World War: This Isn’t the End of Iran’s Retaliation

There was plenty of fear in the markets last night.

Gold rocketed to its highest level in nearly seven years.  Oil exploded to $65.65.

Dow Jones’ futures were down as much as 333 points, as investors feared the worst.

All after Tehran launched more than a dozen ballistic missiles against U.S. military bases in Iraq, raising fears the two foes are moving closer to a bigger war.  Fortunately, there are signs retaliations from the U.S. and Iran may stop – at least for the immediate-term.

‘All is well!’ President Trump tweeted after the missile attacks, adding, ‘So far, so good’ regarding casualties. Moments earlier, Iran’s foreign minister tweeted that Tehran had taken “& concluded proportionate measures in self-defense,” adding that Tehran did “not seek escalation” but would defend itself against further aggression, as noted by the Associated Press.

And while Iranian Supreme Leader Ayatollah Ali Khamenei vowed further retaliation,  he stopped short of threatening more military action. “Last night, they were given one slap,” he said in a speech, as quoted by The Wall Street Journal. “Such military actions are not enough as far the importance of retaliation is concerned. What’s important is that their corruption-creating presence should end.”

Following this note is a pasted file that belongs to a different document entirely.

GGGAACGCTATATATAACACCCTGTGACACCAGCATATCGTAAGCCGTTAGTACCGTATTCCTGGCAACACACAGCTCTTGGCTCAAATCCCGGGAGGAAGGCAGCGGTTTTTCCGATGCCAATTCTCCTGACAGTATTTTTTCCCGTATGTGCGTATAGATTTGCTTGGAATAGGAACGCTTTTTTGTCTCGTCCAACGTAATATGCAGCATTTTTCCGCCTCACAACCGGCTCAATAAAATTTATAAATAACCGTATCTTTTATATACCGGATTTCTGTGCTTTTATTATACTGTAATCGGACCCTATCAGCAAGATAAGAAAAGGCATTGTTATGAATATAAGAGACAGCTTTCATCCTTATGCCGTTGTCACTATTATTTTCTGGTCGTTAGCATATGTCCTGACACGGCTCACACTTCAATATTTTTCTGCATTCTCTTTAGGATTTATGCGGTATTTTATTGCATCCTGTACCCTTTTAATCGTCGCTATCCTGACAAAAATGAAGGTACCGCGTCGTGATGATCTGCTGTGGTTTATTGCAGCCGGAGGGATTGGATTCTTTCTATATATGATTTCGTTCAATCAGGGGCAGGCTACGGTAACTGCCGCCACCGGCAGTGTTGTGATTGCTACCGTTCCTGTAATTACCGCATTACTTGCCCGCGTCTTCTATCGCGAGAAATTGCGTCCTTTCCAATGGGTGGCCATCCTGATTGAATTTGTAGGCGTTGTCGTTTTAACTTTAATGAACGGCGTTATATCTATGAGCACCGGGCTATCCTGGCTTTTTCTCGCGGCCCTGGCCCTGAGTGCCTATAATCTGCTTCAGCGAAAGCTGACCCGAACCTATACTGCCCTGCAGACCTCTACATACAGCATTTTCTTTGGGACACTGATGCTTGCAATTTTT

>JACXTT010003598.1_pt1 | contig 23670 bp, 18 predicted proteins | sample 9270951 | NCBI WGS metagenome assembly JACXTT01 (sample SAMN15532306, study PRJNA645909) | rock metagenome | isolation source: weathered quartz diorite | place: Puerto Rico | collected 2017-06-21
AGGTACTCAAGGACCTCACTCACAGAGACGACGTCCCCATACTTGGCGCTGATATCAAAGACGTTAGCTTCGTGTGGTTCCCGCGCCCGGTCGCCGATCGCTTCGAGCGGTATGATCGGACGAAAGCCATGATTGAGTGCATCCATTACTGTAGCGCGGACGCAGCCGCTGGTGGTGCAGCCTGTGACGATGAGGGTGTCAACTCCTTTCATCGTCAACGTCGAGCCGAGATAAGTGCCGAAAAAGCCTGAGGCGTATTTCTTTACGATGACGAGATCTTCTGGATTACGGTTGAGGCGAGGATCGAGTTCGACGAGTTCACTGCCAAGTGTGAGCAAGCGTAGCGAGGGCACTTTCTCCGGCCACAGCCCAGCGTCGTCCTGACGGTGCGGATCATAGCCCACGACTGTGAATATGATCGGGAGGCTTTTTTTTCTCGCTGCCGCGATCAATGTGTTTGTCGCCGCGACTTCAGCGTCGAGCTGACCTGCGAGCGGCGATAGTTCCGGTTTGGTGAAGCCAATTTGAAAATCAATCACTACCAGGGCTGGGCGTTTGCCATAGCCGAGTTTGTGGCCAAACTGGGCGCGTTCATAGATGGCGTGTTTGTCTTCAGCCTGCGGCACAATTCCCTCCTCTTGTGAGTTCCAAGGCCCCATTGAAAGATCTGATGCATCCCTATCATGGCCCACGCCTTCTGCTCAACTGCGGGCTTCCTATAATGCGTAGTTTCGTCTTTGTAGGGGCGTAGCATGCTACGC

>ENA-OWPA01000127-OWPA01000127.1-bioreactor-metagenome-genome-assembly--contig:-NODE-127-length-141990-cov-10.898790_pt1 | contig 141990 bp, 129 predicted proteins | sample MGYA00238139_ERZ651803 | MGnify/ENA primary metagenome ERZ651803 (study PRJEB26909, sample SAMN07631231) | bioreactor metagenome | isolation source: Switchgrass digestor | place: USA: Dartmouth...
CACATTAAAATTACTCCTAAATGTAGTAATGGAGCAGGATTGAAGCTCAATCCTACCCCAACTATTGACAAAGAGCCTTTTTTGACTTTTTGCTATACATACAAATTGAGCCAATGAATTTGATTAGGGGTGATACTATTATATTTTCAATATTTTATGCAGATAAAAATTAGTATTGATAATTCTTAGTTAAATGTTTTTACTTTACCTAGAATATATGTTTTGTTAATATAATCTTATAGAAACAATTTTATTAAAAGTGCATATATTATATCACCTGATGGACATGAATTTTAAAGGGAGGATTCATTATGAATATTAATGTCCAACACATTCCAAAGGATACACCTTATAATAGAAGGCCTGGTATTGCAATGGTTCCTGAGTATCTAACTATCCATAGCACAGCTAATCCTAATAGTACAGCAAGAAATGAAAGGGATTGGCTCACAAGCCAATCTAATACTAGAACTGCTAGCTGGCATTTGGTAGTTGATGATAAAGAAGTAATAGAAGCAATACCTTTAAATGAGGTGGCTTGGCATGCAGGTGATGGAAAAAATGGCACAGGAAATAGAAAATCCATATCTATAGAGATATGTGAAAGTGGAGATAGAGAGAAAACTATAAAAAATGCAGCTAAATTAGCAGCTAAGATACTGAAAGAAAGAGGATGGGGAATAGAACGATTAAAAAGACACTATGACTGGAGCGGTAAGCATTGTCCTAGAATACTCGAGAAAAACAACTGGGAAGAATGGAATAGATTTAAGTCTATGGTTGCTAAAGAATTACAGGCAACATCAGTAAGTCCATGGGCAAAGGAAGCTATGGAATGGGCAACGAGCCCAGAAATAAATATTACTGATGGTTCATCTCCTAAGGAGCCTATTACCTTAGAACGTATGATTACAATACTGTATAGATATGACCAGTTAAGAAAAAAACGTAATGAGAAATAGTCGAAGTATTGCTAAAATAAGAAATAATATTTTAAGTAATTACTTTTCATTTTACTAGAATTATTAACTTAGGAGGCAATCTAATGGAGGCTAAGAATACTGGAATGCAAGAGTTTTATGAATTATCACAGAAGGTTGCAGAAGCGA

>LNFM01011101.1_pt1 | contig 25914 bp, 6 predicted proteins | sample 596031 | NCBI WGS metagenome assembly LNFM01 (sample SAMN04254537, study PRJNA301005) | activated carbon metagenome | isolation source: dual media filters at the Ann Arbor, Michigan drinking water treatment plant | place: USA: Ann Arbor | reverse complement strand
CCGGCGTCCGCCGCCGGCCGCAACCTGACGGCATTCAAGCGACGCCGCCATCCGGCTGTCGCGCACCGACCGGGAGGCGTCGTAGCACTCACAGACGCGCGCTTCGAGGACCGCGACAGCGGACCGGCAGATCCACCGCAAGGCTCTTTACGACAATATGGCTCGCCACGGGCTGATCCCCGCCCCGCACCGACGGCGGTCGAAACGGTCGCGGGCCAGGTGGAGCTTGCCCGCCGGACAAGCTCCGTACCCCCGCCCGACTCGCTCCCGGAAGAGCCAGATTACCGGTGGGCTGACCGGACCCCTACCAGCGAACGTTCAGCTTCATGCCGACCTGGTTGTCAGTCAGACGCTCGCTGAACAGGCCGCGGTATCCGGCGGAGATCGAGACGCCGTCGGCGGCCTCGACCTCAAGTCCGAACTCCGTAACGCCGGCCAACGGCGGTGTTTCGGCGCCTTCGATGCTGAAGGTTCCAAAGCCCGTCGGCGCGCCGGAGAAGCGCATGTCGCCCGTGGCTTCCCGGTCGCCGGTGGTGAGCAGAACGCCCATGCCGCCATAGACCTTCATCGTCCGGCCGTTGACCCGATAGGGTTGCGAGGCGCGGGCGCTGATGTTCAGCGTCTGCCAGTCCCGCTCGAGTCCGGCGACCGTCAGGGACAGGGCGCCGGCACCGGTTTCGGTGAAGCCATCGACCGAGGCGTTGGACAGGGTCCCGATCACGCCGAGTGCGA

Iraq noted 22 rockets fell, and that there were no casualties.  Meanwhile, Iran said it killed 80 U.S. military personnel, and that it damaged a good deal of military equipment.  

While Dow Jones’ futures have since recovered – and turned positive – the threat of war still exists.  In fact, according to journalist Yashar Ali, as quoted by Zero Hedge, “What makes me nervous is illustrated in the WSJ story. The Iranian government has always operated on its own timeline. If you think Iran lobbing missiles over the border is the kind of revenge they ultimately have in mind, you’re wrong.”

Plus, we have to keep an eye on Iran’s uranium enrichment plans.  Following the death of Iran’s general, Iran is abandoning all restrictions on uranium enrichment.

That means “Tehran could install new centrifuges—machines that produce enriched uranium—and further ramp up the purity of the fuel it produces closer to weapons-grade material,” says The Wall Street Journal.  “That would allow Iran to reduce to less than six months the time needed to amass enough nuclear fuel for one bomb, once it reinstalls a sufficient number of its centrifuges, a process expected to take months.”